Then there’s that fact that in a field as crowded as this one, it’s hard to believe that any candidate is going to get the “very conservative” space to him/her self. In 2012, Mitt Romney was the obvious establishment candidate. The three anti-establishment candidates (Rick Santorum, Newt Gingrich and Ron Paul), split up that very conservative vote. Santorum took the lions’ share with 36 percent, but Gingrich took another 26 percent and Paul siphoned off 7 percent. Meanwhile, Romney took almost half (46 percent) of the somewhat conservative and 48 percent of the moderate vote. In 2016, Ted Cruz, who is clearly gunning to be the face of the conservative wing of the party, will face a crowded field of candidates for that space including Rand Paul, Ben Carson, Scott Walker, Marco Rubio, Rick Santorum and Mike Huckabee.

To be sure, Bush doesn’t have the establishment vote to himself either as Walker and Rubio will provide strong competition for that segment of the electorate. In fact, it’s hard to believe that Bush will be able to dominate the somewhat conservative and moderate factions of the party as thoroughly as Romney did. Even Rand Paul should be considered a threat to Bush in this category. In 2012, for example, Paul’s father Ron picked up 14 percent of the moderate vote – his strongest showing among any of the GOP sub-groups.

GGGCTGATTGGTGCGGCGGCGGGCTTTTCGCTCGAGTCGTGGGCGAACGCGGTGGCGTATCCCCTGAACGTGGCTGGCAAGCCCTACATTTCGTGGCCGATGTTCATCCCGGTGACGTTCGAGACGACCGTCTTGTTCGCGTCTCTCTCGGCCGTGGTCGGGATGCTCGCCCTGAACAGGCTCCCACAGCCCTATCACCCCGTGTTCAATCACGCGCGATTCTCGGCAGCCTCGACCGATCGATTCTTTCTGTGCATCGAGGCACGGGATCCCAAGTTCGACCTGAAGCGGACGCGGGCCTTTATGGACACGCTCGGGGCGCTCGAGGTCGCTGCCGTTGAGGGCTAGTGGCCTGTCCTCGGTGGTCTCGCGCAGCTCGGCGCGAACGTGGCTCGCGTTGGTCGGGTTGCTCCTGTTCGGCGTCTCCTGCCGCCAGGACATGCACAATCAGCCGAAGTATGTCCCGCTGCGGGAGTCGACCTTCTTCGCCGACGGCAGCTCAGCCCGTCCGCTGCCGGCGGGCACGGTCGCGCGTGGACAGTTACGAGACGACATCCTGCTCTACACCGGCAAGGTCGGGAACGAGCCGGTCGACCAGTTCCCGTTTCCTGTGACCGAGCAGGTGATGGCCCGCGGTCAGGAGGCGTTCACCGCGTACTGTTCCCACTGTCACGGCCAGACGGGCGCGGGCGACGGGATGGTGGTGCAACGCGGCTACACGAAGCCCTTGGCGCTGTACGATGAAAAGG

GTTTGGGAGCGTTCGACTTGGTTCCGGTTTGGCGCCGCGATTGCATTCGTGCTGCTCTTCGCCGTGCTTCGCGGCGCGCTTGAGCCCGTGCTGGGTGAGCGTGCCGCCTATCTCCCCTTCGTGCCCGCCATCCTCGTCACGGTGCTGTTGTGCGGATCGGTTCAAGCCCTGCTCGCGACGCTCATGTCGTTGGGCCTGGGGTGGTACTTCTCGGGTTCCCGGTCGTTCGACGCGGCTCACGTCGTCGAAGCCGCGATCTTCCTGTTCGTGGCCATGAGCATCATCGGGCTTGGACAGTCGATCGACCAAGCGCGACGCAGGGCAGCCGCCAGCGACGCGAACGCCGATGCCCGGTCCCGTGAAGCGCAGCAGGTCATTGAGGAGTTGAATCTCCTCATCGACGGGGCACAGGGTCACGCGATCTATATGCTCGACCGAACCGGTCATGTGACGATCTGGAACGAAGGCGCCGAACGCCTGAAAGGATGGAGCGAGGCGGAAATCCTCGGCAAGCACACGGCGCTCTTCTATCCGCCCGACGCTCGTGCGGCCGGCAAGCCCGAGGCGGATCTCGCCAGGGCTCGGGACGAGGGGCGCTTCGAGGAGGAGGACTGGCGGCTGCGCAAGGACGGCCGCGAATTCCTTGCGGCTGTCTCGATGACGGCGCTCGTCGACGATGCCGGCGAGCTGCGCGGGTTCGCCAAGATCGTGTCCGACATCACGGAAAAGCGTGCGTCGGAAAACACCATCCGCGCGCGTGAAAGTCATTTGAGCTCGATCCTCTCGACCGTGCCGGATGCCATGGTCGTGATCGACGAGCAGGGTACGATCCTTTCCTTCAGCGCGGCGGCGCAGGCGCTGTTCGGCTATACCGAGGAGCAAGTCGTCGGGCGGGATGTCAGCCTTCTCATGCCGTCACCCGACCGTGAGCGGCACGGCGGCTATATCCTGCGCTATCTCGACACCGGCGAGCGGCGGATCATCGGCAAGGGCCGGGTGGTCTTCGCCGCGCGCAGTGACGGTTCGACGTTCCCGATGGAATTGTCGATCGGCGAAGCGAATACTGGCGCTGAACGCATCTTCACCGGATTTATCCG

Then there’s the issue of the calendar and the way delegates are awarded. Changes to RNC nominating rules in 2010 that were designed to help non-establishment candidates – such as allowing some states to award delegates proportionally instead of winner take all-weren’t enough to derail Romney. Those rules, as Jim Rutenberg outlined in a recent New York Times magazine article, have since been modified to further limit the possibility of a rogue or non-establishment candidate winning the nomination. Even those states that have proportional voting, for example, have different rules for how the delegates are doled out. Some by congressional district. Some by statewide vote. Some by a combination of both. In other words, as we saw in the 2008 Democratic primary fight, the calendar and the rules are going to be a critical – and not easily understood – factor in determining the nominee.